The Central Council of Contemporary Monuments granted approval for the conversion with several conditions. First, that the new architecture preserved the escalating volumes that follow the sloping site, organised around the central atrium. Second, the building’s surviving architectural features, such as the round staircases with iron and wooden railings, must be maintained. And finally, the modular grid and infill organization of the facades, which embodied the architectural expression of mid-century modernism, must remain intact. The original concrete structural grid would have to be preserved and restored, while the infill pattern could deviate from the original in three variations that would be consistent with housing, rather than office spaces.

Faced with this challenging brief, Divercity chose to transform the infill façade into a pixelated surface made of three components, each made of a different material. Each “pixel” produces distinctive spatial effects according to functional requirements, through the diffusion of light, the casting of shadows, and the revelation or partial concealment of the spectacular views of Mount Lycabettus and the Acropolis. The private areas of the houses are protected from sight by grey Aliveri marble panels, the material originally used by Doxiadis in the atrium and public spaces. Movable, translucent concrete panels are employed for the first time in Greece to cover semi-private spaces, allowing for a suggestive play of shadows as the silhouettes of moving bodies are projected onto the surface. Glass walls for the living spaces reveal outstanding views of the surrounding hills and urban panorama. On the side facing Mount Lycabettus, glass walls are framed with a thin enclosure that connects the interior space with intimate outdoor sitting areas. As an exception to the rule and a hint at the building’s former incarnation, one of the Doxiadis-designed infill panels has been restored and reinstated on a corner that is visible to passers-by. Thus, the grid and infill pattern is preserved and enhanced through the application of new technologies that did not exist in Doxiadis’ time. Columns and beams covering the characteristic 9-metre spans are straightened to accommodate a slight recess framing the new infill components, further outlining their shape through a thin line of natural shadow.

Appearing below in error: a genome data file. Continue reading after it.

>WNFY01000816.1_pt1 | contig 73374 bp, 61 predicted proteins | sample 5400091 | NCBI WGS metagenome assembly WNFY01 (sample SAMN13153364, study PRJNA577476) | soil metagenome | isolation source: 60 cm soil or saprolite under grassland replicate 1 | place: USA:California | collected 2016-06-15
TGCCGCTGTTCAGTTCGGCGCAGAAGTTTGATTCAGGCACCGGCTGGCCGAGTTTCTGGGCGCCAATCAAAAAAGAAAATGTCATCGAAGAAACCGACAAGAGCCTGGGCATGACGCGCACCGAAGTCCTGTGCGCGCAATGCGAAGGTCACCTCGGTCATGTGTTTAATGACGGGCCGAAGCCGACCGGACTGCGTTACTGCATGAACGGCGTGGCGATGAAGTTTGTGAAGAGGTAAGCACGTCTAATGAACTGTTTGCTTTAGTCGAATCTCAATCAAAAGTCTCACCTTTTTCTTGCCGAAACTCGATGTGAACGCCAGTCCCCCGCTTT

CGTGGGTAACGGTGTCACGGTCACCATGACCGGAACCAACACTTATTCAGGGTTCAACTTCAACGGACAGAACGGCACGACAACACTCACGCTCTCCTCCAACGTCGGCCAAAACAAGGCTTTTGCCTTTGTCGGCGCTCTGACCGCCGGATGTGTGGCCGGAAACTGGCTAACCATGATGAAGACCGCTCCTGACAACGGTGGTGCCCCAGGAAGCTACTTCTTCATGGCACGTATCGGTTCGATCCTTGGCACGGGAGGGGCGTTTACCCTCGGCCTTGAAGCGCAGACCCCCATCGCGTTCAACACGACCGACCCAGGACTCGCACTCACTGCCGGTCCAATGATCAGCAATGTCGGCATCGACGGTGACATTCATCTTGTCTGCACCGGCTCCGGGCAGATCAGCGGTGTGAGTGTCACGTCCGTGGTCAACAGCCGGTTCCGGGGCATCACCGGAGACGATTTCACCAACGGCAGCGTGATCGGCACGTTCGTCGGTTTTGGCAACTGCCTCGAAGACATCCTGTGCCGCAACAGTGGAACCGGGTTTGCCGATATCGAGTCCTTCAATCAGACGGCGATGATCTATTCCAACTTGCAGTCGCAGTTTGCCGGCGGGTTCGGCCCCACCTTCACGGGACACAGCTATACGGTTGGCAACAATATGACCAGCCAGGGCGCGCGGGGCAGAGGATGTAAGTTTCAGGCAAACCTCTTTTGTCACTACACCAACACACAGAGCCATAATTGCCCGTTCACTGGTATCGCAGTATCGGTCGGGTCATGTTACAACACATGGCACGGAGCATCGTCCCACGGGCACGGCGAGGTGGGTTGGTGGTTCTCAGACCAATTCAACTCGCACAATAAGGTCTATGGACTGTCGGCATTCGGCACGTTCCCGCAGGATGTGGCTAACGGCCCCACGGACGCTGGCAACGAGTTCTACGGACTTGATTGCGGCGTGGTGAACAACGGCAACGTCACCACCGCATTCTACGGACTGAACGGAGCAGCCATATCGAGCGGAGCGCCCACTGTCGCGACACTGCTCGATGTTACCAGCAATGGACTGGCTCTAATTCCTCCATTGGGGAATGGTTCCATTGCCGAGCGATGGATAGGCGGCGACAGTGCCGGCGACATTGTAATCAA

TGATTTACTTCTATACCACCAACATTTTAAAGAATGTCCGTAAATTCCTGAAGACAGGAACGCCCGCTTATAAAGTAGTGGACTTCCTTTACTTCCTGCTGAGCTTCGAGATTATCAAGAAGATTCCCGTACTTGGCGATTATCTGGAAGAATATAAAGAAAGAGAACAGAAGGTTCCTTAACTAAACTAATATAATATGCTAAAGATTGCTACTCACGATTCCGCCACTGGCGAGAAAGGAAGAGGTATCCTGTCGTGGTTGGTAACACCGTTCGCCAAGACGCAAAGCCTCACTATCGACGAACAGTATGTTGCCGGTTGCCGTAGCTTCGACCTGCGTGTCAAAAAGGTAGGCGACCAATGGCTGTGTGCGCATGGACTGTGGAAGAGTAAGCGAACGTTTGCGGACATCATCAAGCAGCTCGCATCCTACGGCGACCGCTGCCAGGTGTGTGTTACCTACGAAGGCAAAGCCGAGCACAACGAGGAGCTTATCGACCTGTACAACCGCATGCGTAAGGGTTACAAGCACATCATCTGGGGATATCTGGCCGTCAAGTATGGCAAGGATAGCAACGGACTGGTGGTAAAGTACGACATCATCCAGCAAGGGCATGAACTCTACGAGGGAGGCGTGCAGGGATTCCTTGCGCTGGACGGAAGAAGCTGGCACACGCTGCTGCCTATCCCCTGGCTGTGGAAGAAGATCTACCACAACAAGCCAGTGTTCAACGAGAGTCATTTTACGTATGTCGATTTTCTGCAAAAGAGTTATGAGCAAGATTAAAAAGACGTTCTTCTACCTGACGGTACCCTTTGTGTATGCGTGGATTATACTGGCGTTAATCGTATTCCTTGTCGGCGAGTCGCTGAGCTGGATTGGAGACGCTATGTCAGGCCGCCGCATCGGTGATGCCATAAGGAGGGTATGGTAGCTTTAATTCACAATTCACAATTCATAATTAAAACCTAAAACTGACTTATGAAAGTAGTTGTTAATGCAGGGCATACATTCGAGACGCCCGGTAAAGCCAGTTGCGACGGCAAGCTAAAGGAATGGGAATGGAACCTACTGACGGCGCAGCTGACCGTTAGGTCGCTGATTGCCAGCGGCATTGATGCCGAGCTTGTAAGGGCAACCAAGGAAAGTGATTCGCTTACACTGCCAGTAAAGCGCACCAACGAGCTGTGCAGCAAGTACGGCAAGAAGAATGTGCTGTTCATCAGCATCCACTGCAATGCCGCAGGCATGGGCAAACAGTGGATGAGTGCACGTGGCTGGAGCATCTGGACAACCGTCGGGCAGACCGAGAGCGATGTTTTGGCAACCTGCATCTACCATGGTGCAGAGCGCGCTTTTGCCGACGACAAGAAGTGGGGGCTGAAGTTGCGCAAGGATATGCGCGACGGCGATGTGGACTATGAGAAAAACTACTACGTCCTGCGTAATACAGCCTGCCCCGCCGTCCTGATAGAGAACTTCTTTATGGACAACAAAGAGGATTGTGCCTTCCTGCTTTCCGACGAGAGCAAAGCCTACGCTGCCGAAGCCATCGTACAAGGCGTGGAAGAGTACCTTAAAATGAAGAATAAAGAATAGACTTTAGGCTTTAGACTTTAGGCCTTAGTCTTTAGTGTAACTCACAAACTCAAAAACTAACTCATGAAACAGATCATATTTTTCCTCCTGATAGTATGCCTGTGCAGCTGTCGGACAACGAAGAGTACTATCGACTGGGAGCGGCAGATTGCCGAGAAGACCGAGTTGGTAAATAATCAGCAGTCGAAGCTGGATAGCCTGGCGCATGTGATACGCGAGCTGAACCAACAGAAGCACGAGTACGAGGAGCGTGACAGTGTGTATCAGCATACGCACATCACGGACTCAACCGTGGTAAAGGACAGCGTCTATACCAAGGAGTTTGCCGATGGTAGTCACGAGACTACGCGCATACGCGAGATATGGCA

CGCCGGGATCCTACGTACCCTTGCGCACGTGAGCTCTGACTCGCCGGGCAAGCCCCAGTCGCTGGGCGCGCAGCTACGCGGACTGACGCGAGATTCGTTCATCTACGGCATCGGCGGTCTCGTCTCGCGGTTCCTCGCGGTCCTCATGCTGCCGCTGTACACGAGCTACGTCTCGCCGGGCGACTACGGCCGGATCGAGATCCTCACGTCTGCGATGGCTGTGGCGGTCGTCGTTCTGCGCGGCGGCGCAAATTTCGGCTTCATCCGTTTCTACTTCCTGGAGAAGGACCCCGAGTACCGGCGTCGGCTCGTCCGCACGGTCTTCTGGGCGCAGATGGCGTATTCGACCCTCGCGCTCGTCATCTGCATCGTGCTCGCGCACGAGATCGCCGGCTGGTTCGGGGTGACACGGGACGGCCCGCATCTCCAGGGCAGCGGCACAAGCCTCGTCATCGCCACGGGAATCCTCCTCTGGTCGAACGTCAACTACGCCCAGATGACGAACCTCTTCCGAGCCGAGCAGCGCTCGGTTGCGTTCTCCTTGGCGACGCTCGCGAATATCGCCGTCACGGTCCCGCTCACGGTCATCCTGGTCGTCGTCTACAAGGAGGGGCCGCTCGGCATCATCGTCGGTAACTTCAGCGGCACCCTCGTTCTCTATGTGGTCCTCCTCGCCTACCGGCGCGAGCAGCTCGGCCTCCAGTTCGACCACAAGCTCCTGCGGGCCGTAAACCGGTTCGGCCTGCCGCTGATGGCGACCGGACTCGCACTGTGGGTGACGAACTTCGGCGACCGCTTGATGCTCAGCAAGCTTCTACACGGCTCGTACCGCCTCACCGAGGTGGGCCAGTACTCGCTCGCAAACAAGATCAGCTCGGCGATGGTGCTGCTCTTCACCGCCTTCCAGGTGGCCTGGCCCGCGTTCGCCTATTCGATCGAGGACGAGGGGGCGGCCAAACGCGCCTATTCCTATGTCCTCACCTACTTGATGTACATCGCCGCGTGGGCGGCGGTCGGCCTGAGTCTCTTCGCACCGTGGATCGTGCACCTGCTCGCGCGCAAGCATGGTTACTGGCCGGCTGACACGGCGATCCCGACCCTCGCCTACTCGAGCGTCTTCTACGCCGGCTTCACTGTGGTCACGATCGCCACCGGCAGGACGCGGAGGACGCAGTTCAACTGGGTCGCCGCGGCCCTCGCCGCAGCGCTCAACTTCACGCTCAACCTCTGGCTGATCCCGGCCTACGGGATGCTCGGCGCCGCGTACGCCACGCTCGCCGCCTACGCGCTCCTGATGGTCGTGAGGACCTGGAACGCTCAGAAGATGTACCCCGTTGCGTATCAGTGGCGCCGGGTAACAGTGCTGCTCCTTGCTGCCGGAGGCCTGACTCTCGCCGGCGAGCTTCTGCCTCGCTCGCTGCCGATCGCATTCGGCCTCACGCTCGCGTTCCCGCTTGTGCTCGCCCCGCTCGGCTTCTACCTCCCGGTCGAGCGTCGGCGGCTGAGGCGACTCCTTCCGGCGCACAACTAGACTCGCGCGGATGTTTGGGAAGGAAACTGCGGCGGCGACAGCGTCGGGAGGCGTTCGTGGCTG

Outlining and protecting this signature grid and infill pattern was entrusted to AkzoNobel Powder Coatings: The color chosen by the architects, Anodic Black Interpon D2525, gives a sleek, urban impression to the minimal sliding frames, solid balcony enclosures and shading pergolas on the rooftops. Anodic Black is a deep, smooth color emulating the iridescent effects of anodization on metal; however, it is an ecological alternative, a coating without solvents or VOCs emissions, and it has guaranteed sustainability in the course of time. During the second phase of refurbishment, all powder-coated metal architectural components were left untouched and still look good as new. Besides, AkzoNobel Project Guarantees secure excellent color retention and material performance for almost 30 years.

 

Color: Black (RAL 9005) Anodic Collection | Code: YN205E

Photos: Nikos Daniilidis, Color /n Architecture